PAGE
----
Cake Patterns: Pavlova skirt

This project seems like it was doomed to failure from the beginning. How did I ever miss the signs? But yet – there is definitely a happy ending!

  1. pavlova_skirt2I liked Cake Patterns – I made a ton of Espresso Leggings last year. I needed help with understanding how to handle some wrinkles and the seller never responded to me on Etsy (as of writing, eight months ago) Life goes on, right? I eventually figured it out.
  2. One day, I was looking at wrap tops and couldn’t decide between the Pavlova top and the Gillian top/dress. I’m still not quite sure why, but I went with the Pavlova top which was called “Pavlova wrap and skirt” – I thought it looked awesome. I bought it, then realized I didn’t have enough fabric. Meh. Life goes on. I think that was the Sunday I installed Linux on our media server instead of sewing.
  3. I realized that Andy over at Sew Pretty in Pink seems to wear her black Pavlova skirt all the time.  Sweet! I have the pattern!  Side note: she’s the one who inspired me to give the Jenna cardigan a go! I had all the information for it mixed into the info for the Pavlova wrap top.
  4. I went out and bought 1.75 meters of black drill from Textilcentrum. The funny story here is that I thought it was on Järnvägen in Solna and told the TomTom so. It turns out that it was on Järnvägen in Sundbyberg, which is right next to Solna. It was a nice Saturday for a drive, regardless – I had a blast with the windows down and good music!
  5. I went to print out the pattern… and realized that while the pattern was titled “Pavlova wrap top and skirt” and it had the information for fabric, notions, etc., it did not actually have the instructions nor the pattern pieces.  I emailed the pattern seller on Etsy. No answer. As of this blog post, there still has been no answer and it has been four weeks. I finally figured out that it really was a separate pattern and coughed up the extra 9.50 AUD for the second time. Really, it’s not expensive and I don’t mind supporting the independent designers in most cases. It was the sheer frustration of it all.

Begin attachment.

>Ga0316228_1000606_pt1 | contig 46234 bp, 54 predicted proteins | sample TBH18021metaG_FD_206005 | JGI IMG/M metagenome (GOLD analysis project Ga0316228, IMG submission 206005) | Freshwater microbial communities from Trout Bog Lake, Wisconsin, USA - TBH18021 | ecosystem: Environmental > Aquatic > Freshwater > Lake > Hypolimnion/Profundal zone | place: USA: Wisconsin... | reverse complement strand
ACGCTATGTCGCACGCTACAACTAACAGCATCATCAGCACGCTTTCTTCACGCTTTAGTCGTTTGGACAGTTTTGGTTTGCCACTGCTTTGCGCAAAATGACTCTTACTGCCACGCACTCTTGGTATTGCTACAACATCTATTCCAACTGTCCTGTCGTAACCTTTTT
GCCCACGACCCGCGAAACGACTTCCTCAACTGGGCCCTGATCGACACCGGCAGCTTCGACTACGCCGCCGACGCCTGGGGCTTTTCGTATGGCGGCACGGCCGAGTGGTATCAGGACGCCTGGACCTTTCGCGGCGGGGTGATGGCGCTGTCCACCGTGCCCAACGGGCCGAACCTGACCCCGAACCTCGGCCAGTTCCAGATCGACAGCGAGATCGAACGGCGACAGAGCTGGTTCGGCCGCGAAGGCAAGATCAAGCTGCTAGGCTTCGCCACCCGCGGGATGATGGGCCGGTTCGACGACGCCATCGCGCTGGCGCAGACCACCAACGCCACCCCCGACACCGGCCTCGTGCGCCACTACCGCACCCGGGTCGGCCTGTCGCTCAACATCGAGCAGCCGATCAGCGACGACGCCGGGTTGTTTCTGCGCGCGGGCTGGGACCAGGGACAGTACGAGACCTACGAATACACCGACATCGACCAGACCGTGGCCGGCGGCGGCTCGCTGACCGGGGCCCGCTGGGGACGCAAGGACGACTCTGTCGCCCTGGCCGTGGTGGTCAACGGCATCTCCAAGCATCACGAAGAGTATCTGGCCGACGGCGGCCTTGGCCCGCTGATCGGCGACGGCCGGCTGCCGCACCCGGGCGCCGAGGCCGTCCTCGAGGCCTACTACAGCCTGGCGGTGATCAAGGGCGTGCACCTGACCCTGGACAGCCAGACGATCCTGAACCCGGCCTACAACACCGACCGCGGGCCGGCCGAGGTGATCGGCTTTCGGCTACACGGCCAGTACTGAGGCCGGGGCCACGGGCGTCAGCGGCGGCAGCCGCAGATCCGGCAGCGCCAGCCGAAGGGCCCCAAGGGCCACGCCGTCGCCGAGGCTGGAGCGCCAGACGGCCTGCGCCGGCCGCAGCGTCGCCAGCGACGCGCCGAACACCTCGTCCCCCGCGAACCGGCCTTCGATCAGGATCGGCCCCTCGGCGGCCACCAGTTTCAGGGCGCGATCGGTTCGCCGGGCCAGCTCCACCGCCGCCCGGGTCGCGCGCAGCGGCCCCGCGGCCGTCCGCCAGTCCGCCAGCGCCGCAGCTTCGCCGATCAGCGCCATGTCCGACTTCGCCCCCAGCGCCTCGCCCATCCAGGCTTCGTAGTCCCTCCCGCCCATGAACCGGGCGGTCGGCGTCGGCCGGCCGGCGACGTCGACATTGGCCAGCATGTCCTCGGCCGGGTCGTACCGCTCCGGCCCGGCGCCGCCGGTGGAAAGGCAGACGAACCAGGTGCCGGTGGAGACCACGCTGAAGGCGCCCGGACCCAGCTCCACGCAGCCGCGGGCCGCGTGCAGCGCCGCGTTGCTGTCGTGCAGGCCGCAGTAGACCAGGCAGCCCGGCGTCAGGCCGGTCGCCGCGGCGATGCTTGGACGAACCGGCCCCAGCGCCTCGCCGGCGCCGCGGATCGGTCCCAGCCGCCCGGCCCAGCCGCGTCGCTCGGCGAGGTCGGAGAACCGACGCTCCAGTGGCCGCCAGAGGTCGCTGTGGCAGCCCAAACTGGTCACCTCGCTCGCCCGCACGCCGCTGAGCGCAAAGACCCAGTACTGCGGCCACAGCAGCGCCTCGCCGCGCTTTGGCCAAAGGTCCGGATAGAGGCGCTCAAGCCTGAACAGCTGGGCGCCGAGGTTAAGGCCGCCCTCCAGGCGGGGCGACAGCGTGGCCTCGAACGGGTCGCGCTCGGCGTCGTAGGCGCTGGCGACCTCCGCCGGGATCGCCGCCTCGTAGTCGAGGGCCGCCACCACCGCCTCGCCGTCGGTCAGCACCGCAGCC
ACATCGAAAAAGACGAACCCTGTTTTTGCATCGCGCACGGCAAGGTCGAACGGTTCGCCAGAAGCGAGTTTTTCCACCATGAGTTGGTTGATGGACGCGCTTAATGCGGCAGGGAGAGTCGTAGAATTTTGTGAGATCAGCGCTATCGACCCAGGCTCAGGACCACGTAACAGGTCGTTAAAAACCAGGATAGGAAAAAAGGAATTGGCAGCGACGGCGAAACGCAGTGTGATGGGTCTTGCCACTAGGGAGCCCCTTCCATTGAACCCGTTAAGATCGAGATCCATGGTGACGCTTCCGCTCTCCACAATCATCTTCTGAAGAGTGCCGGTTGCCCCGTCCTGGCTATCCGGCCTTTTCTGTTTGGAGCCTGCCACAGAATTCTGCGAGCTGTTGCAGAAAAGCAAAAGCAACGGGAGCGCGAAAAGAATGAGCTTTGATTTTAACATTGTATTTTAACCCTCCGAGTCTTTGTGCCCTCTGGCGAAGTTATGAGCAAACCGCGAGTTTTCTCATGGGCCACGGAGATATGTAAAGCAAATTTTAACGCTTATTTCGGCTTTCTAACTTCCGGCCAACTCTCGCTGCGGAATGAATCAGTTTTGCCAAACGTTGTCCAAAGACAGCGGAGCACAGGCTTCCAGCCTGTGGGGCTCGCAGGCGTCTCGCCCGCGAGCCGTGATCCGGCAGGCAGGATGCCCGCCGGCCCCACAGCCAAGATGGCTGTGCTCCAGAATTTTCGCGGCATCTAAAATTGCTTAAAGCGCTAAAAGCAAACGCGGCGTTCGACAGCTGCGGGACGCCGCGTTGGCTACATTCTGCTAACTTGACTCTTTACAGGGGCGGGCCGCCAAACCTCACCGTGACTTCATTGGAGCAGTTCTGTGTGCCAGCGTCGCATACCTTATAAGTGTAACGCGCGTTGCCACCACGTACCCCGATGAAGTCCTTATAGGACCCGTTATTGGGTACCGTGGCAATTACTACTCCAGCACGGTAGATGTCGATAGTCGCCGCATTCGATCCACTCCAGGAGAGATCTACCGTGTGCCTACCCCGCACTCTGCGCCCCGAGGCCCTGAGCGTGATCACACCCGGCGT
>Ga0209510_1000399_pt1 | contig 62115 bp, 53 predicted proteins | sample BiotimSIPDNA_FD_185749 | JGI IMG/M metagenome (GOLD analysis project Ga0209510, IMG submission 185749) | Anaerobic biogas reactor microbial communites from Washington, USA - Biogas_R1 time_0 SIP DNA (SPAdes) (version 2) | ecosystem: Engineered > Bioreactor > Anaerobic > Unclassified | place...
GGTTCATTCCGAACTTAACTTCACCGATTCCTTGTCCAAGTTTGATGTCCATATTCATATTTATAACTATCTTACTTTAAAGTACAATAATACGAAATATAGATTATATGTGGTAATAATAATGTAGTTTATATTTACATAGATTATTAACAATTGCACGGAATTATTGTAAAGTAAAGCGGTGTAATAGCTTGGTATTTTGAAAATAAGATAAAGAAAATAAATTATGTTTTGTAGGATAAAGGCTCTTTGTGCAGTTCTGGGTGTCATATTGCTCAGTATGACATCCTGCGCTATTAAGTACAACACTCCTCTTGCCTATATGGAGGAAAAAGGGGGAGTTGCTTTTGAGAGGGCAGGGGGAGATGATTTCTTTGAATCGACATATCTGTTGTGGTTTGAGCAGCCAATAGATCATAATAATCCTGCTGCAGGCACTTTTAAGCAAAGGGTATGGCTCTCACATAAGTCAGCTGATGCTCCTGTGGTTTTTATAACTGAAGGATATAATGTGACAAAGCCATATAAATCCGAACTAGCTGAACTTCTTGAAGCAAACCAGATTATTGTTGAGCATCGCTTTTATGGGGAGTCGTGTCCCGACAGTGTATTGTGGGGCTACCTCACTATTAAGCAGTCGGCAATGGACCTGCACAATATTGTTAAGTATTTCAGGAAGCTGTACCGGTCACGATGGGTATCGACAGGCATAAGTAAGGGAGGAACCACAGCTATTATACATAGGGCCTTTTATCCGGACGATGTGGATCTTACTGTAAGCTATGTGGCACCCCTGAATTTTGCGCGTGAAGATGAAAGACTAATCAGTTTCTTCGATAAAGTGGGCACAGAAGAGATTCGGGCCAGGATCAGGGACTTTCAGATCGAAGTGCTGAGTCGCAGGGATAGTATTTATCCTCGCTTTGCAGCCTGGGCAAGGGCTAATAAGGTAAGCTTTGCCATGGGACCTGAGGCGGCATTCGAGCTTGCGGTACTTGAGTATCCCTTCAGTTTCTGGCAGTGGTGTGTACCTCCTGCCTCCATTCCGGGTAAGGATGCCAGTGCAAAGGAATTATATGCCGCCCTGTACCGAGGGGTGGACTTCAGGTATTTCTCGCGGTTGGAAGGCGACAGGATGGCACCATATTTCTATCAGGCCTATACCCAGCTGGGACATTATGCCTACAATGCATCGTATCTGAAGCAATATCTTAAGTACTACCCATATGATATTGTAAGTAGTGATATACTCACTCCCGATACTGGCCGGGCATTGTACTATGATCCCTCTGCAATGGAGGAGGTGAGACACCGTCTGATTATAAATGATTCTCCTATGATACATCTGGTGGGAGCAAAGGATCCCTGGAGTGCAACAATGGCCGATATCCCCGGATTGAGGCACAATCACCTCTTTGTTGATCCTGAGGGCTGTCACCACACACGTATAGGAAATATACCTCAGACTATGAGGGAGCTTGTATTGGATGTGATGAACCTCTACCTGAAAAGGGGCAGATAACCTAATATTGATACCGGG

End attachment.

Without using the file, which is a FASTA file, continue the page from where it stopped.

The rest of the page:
6. While searching for instructions, I’d found the Pavlova sew-along. It mentioned that there was an error in the waistband. You can see my modified waistband in the top of the picture below. When I went back for supplemental instructions (4 and 5 August), the Flickr pictures are no longer working.  I seem to remember there were some really useful pictures.
  7. I laid out the fabric and put the pattern pieces on top. Hmm. What now?
    2015-08-04 18.28.12
  8. I unfolded the fabric and started putting down the pattern pieces. I’m still not quite sure how I was supposed to lay them out – in hindsight, I probably should have put the waist opening towards the center.  I didn’t know. After all, the reason I bought this pattern was because I’d never done a skirt like this. Also, lesson learned – standing on the pieces while using chalk does not really make for accurate lines.
    2015-08-04 18.42.56
  9. To add to my frustration, I now can’t even find the listing of patterns on the Cake Patterns site. *sigh* That’s why there are no links to the pattern page on the Cake Patterns site.

After all of that, I  put the pattern together with no further serious mishaps. In fact, I had a bit of a blast going through all of the different feet that I seem to have for my sewing machine! (Note to self: this would be an excellent subject for a post, wouldn’t it?)


I even managed the zipper, which was my first zipper – it’s not 100% but good enough. The free Craftsy class Mastering Zipper Techniques helped out, especially with how to shorten a zipper. The class also taught me not to put the iron on the zipper coils. 🙂 I now know that I inserted a slot zipper and now I know what an invisible zipper is, as called for in the pattern. I ended up shortening my 35 cm zipper to about 20 cm. When looking at the fabric, 35 cm just seemed far too long – I was worried about being able to reach the bottom of it! How to install zippers into your clothing or sewing projects helped me out quite a bit, too.